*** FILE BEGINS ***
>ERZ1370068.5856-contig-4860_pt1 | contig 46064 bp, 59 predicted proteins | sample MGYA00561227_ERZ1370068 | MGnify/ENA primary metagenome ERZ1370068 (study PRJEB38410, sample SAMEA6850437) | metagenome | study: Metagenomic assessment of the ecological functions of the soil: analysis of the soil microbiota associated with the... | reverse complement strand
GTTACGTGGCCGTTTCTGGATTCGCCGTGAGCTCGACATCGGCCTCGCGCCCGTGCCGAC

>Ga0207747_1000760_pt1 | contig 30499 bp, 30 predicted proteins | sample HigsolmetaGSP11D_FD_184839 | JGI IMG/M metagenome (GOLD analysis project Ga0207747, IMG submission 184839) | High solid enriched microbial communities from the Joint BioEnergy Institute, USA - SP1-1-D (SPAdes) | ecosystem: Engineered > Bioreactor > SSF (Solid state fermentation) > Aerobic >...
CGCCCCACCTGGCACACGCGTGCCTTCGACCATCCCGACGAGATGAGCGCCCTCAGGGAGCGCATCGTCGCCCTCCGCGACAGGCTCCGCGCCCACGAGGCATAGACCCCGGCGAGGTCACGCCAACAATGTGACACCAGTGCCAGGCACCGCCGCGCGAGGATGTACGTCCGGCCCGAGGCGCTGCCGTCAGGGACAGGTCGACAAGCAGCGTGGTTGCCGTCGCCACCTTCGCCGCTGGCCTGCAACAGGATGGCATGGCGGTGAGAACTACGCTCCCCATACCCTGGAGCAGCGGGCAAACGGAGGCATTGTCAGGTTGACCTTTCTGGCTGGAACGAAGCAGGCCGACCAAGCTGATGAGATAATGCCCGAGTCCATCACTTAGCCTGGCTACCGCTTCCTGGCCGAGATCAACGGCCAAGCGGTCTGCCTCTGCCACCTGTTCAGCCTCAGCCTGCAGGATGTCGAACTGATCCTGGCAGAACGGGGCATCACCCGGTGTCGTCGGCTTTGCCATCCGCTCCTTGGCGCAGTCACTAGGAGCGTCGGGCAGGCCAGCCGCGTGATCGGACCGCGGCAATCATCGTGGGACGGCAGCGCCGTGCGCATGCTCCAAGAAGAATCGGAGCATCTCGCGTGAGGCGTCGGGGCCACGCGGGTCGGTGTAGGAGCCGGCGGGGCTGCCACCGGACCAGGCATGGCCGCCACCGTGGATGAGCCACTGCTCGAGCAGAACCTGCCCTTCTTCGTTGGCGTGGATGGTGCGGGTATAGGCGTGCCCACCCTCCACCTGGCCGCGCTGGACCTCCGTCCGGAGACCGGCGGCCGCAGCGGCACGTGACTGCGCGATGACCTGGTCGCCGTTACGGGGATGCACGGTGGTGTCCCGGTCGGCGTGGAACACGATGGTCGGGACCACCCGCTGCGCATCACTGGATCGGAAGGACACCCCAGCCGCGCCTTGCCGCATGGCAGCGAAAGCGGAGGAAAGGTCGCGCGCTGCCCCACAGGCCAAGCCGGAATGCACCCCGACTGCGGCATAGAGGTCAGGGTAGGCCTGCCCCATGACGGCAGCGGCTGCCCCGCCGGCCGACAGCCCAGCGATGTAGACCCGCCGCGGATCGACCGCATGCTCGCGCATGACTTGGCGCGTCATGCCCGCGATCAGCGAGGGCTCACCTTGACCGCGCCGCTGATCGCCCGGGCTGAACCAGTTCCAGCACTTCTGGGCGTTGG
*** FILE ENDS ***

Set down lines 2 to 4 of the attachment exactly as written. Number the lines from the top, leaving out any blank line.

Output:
GTTACGTGGCCGTTTCTGGATTCGCCGTGAGCTCGACATCGGCCTCGCGCCCGTGCCGAC

>Ga0207747_1000760_pt1 | contig 30499 bp, 30 predicted proteins | sample HigsolmetaGSP11D_FD_184839 | JGI IMG/M metagenome (GOLD analysis project Ga0207747, IMG submission 184839) | High solid enriched microbial communities from the Joint BioEnergy Institute, USA - SP1-1-D (SPAdes) | ecosystem: Engineered > Bioreactor > SSF (Solid state fermentation) > Aerobic >...
CGCCCCACCTGGCACACGCGTGCCTTCGACCATCCCGACGAGATGAGCGCCCTCAGGGAGCGCATCGTCGCCCTCCGCGACAGGCTCCGCGCCCACGAGGCATAGACCCCGGCGAGGTCACGCCAACAATGTGACACCAGTGCCAGGCACCGCCGCGCGAGGATGTACGTCCGGCCCGAGGCGCTGCCGTCAGGGACAGGTCGACAAGCAGCGTGGTTGCCGTCGCCACCTTCGCCGCTGGCCTGCAACAGGATGGCATGGCGGTGAGAACTACGCTCCCCATACCCTGGAGCAGCGGGCAAACGGAGGCATTGTCAGGTTGACCTTTCTGGCTGGAACGAAGCAGGCCGACCAAGCTGATGAGATAATGCCCGAGTCCATCACTTAGCCTGGCTACCGCTTCCTGGCCGAGATCAACGGCCAAGCGGTCTGCCTCTGCCACCTGTTCAGCCTCAGCCTGCAGGATGTCGAACTGATCCTGGCAGAACGGGGCATCACCCGGTGTCGTCGGCTTTGCCATCCGCTCCTTGGCGCAGTCACTAGGAGCGTCGGGCAGGCCAGCCGCGTGATCGGACCGCGGCAATCATCGTGGGACGGCAGCGCCGTGCGCATGCTCCAAGAAGAATCGGAGCATCTCGCGTGAGGCGTCGGGGCCACGCGGGTCGGTGTAGGAGCCGGCGGGGCTGCCACCGGACCAGGCATGGCCGCCACCGTGGATGAGCCACTGCTCGAGCAGAACCTGCCCTTCTTCGTTGGCGTGGATGGTGCGGGTATAGGCGTGCCCACCCTCCACCTGGCCGCGCTGGACCTCCGTCCGGAGACCGGCGGCCGCAGCGGCACGTGACTGCGCGATGACCTGGTCGCCGTTACGGGGATGCACGGTGGTGTCCCGGTCGGCGTGGAACACGATGGTCGGGACCACCCGCTGCGCATCACTGGATCGGAAGGACACCCCAGCCGCGCCTTGCCGCATGGCAGCGAAAGCGGAGGAAAGGTCGCGCGCTGCCCCACAGGCCAAGCCGGAATGCACCCCGACTGCGGCATAGAGGTCAGGGTAGGCCTGCCCCATGACGGCAGCGGCTGCCCCGCCGGCCGACAGCCCAGCGATGTAGACCCGCCGCGGATCGACCGCATGCTCGCGCATGACTTGGCGCGTCATGCCCGCGATCAGCGAGGGCTCACCTTGACCGCGCCGCTGATCGCCCGGGCTGAACCAGTTCCAGCACTTCTGGGCGTTGG